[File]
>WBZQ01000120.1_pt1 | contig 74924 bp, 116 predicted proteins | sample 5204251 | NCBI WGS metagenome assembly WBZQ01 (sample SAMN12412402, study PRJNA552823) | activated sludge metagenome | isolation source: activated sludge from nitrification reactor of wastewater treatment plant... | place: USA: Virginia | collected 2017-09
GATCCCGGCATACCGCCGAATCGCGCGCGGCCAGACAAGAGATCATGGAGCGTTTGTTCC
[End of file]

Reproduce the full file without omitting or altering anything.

>WBZQ01000120.1_pt1 | contig 74924 bp, 116 predicted proteins | sample 5204251 | NCBI WGS metagenome assembly WBZQ01 (sample SAMN12412402, study PRJNA552823) | activated sludge metagenome | isolation source: activated sludge from nitrification reactor of wastewater treatment plant... | place: USA: Virginia | collected 2017-09
GATCCCGGCATACCGCCGAATCGCGCGCGGCCAGACAAGAGATCATGGAGCGTTTGTTCC